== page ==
Facts So Romantic

The Natural World Is an Elephant World

The dominant landscaper in much of Africa, Loxodonta africanaLana Zanarini via Shutterstock

Elephant dung perfumes the air, a fresh, sweet smell, with undertones of sour vegetation. These balls of waste, scattered across the Kenyan savanna, carry the aroma of the bush, an open sea of acacia trees, aloe vera, Sansevieria, and drapes of elephant pudding, a succulent vine that tastes like salty snap beans but smells like bread dough.

Without elephants, much of Kenya—the swaths of savanna in the central and southern parts of the country—would look and smell different than it does today. It would not support the Samburu warriors herding cattle or the fleet packs of ungulates bounding past them. Without large herbivores, the wilderness would look much more like sparsely inhabited parts of the Americas, Europe, and Siberia—forests dominated by large trees, with mainly small animals darting about in the shadows. This may seem like a healthy ecosystem, but some researchers say it is far from natural—or ideal. Giant herbivores have shaped Earth’s ecosystems for millennia. Today, only Africa retains a hint of epochs past, when large animals, or “megafauna,” dictated the shape of the landscape on every habitable continent. A world without large herbivores—much of the world today—means a loss of grassland, scrub forest, biodiversity. Hello trees, goodbye wilderness.

Matthew Mihlbachler, a paleontologist, sits at a table on the 8th floor of the American Museum of Natural History in New York City. We’re surrounded by fossilized Jumbos, giants in varying shades of white and ivory, animal remains from the order Proboscidea that evolved about 55 million years ago and includes elephants, mammoths, and mastodons.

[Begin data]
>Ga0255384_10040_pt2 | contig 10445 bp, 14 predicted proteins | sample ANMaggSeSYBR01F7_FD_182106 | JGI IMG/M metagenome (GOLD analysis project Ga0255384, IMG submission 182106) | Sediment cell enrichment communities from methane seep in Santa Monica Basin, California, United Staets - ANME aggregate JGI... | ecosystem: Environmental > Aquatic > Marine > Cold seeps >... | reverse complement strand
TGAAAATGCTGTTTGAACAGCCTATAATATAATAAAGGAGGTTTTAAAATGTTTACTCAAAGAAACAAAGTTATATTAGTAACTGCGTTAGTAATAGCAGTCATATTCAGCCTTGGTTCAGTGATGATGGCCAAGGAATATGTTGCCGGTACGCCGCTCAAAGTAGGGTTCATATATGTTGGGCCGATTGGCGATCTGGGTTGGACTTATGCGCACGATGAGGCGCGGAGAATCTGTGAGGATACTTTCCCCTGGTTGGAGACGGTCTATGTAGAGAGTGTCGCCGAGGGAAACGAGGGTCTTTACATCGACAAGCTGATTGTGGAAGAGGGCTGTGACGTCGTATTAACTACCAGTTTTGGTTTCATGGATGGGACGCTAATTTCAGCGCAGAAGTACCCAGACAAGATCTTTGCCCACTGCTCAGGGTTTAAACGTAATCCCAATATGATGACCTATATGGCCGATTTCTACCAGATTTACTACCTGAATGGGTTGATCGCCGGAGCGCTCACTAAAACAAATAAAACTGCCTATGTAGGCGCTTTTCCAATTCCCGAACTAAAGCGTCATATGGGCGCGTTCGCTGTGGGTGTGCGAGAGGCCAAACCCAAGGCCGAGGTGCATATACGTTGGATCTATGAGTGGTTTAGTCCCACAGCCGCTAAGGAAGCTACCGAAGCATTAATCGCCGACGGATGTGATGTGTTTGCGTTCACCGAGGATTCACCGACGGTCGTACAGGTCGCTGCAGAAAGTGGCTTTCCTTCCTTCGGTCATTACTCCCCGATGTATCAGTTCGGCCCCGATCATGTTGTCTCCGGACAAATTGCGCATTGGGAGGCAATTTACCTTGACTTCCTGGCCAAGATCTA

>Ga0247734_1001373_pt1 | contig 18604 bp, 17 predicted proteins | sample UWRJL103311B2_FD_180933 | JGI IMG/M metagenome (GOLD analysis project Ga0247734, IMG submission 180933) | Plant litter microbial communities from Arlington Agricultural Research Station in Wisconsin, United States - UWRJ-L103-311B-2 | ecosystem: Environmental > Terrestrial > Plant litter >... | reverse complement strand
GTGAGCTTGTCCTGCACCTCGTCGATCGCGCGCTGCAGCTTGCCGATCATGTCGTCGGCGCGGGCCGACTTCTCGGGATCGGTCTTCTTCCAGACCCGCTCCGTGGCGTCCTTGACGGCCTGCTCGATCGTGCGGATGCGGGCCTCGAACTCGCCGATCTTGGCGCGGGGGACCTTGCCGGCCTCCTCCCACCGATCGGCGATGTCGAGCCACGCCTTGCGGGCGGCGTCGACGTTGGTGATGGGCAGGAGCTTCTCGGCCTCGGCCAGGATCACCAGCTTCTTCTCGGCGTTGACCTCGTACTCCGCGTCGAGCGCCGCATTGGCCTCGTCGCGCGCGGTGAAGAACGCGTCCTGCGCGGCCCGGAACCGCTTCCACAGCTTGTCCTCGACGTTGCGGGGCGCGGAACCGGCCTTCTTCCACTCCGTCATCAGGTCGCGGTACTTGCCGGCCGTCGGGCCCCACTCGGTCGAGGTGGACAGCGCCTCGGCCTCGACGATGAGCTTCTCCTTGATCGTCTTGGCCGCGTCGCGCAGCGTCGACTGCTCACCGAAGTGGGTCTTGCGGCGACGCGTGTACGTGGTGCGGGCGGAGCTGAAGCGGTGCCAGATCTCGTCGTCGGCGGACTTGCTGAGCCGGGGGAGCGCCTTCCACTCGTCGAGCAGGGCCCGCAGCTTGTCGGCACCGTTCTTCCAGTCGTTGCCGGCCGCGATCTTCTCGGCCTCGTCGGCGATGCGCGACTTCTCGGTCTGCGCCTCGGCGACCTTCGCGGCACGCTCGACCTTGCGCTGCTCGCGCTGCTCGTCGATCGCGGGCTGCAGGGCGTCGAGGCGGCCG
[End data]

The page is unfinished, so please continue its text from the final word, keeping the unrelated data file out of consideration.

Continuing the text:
“Proboscidea moved through the landscape knocking down trees and pushing them over,” Mihlbachler says. “They are deforesters basically.” The scientist teaches anatomy at the New York Institute of Technology, College of Osteopathic Medicine. His research focus, however, is paleoecology and large herbivores. 

We talk and then walk between rows of metal cupboards, opening them and sliding out drawers full of bones, running fingers over ridged molars, some roughly football-sized, and a couple pounds heavier. Large herbivores like elephants can eat practically an entire landscape, the only limiting factor (aside from human hunters) being the swiftness of plant regeneration. 

“It’s profound. When you go to Africa, to an ecosystem that contains elephants and lots of other large animals—you know, the entire world used to be like that,” says Mihlbachler.

Adan, a Samburu warrior, gazes out at an elephant-mediated landscape in Samburu County, Kenya.Jude Isabella

Only 15,000 to 20,000 years ago, North America supported at least three Proboscidea species. That grassy, shrubby world was the natural order reaching back to about 24 million years ago, when Proboscidea really hit their stride, leaving their African homeland to lumber forth, conquer, and redesign much of the world. Around that time, the Miocene epoch, the climate changed. The world cooled. Grasses, once rare, spread, and various large herbivores evolved elongated “high-crowned” molars to compensate for getting word down by chomping grasses, tree bark, and poky plant bits. Grass, in particular, ravages teeth—it’s gritty and grainy, characteristics that likely evolved as a defense against herbivores. This evolutionary feedback probably helped both grassy habitats and Proboscidea spread.